Couric will anchor the "CBS Evening News" from Baghdad next Tuesday and Wednesday, then from Damascus on Thursday and Friday.
Couric will travel throughout Iraq to talk to military and civilian leaders, soldiers and average Iraqis, spending most of her time outside of Baghdad. CBS News would not reveal many specifics of her plans in advance because of competitive and safety concerns. The trip, in the works for six weeks, anticipates the surge progress report by Gen. David Petraeus that is expected the second week of September.
"You can't help but get a very detached perspective when you're not there and you're not witnessing things firsthand," Couric told The Associated Press on Tuesday. "I'm curious about very basic questions regarding living conditions, about how much fear there is in the street, about how the soldiers really are doing."
Couric and her traveling partner, evening news executive producer Rick Kaplan, were fitted with 30-pound body armor vests in Kaplan's office on Tuesday. Both needed to send theirs back to add extra protection to the sides.
To break the tension as Couric's armor was pulled tightly around her, Kaplan smacked her on the shoulder.
Safety is a sobering concern for all reporters in Iraq. The Committee to Protect Journalists said 112 journalists have been killed in Iraq since March 2003. An additional 41 media workers have been killed, the latest being CBS News Iraqi translator Anwar Abbas Lafta, whose body was found over the weekend in Sadr City.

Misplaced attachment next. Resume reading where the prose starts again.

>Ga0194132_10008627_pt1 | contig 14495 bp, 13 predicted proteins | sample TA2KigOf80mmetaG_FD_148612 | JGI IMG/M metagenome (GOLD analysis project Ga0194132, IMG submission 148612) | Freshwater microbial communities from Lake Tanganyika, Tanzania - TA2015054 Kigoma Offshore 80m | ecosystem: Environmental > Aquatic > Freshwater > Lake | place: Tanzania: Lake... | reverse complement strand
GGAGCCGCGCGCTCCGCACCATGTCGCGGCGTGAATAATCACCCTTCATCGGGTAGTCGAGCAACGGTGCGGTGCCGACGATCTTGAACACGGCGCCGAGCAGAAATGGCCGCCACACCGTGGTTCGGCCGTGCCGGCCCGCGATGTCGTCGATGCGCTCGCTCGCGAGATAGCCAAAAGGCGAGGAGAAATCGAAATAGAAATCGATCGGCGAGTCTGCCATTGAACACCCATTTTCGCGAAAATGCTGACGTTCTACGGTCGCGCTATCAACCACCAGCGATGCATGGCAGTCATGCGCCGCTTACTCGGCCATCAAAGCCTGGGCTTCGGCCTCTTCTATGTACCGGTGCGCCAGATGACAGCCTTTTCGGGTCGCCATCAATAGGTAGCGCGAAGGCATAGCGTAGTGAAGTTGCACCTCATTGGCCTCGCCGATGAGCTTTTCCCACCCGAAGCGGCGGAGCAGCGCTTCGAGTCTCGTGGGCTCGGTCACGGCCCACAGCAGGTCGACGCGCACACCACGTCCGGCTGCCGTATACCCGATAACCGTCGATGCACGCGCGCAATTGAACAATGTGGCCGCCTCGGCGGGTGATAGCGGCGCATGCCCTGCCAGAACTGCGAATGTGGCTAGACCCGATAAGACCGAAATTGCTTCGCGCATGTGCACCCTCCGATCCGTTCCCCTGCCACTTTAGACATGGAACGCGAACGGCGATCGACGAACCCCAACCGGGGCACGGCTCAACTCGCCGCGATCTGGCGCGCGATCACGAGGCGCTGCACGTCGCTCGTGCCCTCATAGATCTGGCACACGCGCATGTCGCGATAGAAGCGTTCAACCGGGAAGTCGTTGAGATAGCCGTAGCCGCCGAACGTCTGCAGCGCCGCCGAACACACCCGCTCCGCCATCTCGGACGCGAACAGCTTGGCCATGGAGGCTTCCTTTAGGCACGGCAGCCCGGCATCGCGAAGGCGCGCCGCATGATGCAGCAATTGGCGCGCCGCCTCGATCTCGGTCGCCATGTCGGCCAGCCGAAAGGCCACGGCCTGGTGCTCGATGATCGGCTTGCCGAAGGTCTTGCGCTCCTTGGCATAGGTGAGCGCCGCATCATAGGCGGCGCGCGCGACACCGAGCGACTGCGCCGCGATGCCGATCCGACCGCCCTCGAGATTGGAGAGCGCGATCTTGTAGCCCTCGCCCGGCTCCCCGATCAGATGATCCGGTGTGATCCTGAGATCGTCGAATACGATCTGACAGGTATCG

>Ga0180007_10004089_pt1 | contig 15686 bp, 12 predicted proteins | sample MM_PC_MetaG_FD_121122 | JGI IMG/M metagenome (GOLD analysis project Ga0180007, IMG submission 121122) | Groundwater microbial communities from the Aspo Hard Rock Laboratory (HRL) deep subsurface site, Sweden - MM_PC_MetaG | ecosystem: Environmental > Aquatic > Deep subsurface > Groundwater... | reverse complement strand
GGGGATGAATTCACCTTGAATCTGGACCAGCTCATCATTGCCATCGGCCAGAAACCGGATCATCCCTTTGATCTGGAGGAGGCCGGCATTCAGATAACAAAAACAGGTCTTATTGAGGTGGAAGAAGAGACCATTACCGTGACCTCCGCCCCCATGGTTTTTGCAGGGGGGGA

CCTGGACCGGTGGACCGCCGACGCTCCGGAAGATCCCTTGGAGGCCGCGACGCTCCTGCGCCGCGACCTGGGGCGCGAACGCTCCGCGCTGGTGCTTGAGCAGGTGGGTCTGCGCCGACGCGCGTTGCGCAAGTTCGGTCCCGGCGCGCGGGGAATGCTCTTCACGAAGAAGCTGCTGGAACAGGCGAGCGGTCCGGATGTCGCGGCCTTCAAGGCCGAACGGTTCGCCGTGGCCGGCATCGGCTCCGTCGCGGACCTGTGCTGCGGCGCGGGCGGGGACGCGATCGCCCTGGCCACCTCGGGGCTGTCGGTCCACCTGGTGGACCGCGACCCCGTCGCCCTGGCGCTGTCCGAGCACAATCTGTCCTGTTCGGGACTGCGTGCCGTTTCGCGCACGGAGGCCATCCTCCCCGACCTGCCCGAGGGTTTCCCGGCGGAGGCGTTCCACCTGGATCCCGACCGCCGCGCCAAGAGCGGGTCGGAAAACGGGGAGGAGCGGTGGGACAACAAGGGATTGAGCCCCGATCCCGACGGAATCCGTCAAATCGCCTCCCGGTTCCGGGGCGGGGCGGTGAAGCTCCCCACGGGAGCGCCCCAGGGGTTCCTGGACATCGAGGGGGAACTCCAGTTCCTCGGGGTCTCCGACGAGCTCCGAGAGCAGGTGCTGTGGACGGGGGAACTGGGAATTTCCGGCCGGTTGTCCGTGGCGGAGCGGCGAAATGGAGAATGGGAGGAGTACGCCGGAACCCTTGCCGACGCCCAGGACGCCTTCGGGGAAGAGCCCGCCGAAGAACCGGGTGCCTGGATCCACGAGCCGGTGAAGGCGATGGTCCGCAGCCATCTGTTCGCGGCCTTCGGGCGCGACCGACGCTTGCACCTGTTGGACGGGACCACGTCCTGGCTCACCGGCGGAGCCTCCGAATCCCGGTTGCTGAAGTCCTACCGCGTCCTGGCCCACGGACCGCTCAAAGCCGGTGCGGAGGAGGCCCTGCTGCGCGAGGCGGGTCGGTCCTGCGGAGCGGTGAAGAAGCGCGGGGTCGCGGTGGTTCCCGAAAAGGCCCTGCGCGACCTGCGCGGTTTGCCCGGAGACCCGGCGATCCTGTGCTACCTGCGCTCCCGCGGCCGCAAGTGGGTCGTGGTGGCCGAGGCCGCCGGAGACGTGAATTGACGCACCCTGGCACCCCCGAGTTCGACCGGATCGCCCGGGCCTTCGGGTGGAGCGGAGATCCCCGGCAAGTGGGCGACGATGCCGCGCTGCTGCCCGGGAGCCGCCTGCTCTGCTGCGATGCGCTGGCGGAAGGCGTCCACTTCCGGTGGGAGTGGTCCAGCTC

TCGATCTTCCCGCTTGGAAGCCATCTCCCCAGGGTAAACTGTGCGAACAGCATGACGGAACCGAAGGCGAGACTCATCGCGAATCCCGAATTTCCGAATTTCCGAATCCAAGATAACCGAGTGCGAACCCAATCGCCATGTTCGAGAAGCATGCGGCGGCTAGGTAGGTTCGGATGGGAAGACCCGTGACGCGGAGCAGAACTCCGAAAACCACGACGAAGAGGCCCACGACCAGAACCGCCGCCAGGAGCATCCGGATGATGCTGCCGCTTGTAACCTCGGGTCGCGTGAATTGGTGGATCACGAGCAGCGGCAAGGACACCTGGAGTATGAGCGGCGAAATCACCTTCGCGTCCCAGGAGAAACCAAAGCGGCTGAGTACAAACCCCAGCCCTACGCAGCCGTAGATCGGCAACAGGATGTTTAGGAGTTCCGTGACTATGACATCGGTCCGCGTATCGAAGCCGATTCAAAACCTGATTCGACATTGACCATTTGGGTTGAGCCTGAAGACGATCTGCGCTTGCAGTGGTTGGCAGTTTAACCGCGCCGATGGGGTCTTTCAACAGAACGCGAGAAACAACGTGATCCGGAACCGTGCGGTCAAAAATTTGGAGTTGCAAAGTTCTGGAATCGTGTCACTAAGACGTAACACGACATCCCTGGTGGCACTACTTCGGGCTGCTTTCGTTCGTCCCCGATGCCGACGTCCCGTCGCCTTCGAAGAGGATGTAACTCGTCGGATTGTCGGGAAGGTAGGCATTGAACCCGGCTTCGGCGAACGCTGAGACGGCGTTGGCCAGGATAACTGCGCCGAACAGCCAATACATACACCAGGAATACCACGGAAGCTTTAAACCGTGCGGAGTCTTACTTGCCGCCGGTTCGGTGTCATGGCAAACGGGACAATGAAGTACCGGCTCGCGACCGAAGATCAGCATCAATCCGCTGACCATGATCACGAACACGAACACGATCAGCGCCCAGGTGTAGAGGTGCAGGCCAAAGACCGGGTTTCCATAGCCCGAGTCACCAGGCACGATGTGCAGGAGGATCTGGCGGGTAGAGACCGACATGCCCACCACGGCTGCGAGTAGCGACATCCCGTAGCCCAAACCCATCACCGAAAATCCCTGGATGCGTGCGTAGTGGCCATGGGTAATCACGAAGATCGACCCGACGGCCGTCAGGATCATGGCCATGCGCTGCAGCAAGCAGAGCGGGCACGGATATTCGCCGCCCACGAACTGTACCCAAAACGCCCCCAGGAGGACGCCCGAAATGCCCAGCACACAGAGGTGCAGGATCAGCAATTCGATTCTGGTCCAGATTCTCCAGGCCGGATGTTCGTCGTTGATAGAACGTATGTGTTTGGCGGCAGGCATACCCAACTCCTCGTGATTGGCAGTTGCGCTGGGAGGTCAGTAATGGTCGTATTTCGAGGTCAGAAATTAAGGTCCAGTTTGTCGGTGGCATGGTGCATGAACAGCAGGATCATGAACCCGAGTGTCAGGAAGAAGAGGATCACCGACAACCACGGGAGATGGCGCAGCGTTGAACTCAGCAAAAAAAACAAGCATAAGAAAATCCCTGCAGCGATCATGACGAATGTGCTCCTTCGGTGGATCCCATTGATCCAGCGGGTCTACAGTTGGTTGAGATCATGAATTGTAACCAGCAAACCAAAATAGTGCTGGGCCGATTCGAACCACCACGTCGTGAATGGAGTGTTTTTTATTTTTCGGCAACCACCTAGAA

Couric is the second major network anchor to travel to Iraq since ABC News' Bob Woodruff was nearly killed by a roadside bomb. NBC's Brian Williams went to Iraq in March; Woodruff's successor Charles Gibson has not been there.
CBS News cameraman Paul Douglas and sound-man James Brolan were both killed by a bomb while on assignment in Iraq in May 2006. Correspondent Kimberly Dozier, who was with them, survived but has endured 25 operations in her recovery; Couric anchored a special this spring on the bombing's aftermath.
"Obviously, it's a concern," said Couric, 50, who had suggested last year that being a widowed mother of two might make her think twice about such trips. "I'm not being cavalier about it. I think I feel comfortable with the measures that are being taken."
As they map out stories, Kaplan said they've been relying on safety advice from the military and CBS' bureau in Iraq.
Kaplan and Couric were talking earlier this summer about how to prepare for the Petraeus report when Kaplan said, "Why don't we go to the region," Couric said. She's spent the past several weeks interviewing experts about what is happening there - getting a different perspective from just about everybody.
"I felt it would be really important for the American people to get a big picture of what is going on, in terms of northern Iraq, in terms of Sadr City (and) the Anbar province," she said. "People hear all these things and I think it's really hard - as some people get Iraq fatigue - to keep a healthy and understandable perspective of what is going on. My goal is to provide that."
Done well, a series of reports from the war zone could serve as a second launch for Couric's "CBS Evening News." The broadcast has taken a more traditional, hard-news approach since Kaplan began last spring, although it hasn't budged from third place in the ratings behind ABC's Gibson and NBC's Williams.
Couric said the trip is about important journalism. "Obviously, if people are interested in what we are doing, that's great, too," she said.
The trip also takes Couric out of the country for her first anniversary as "CBS Evening News" anchor - not a milestone CBS is eager to mark given the poor ratings. Kaplan said that had nothing to do with planning for the trip, which was timed to precede Petraeus' report.
"I don't do anniversaries," he said.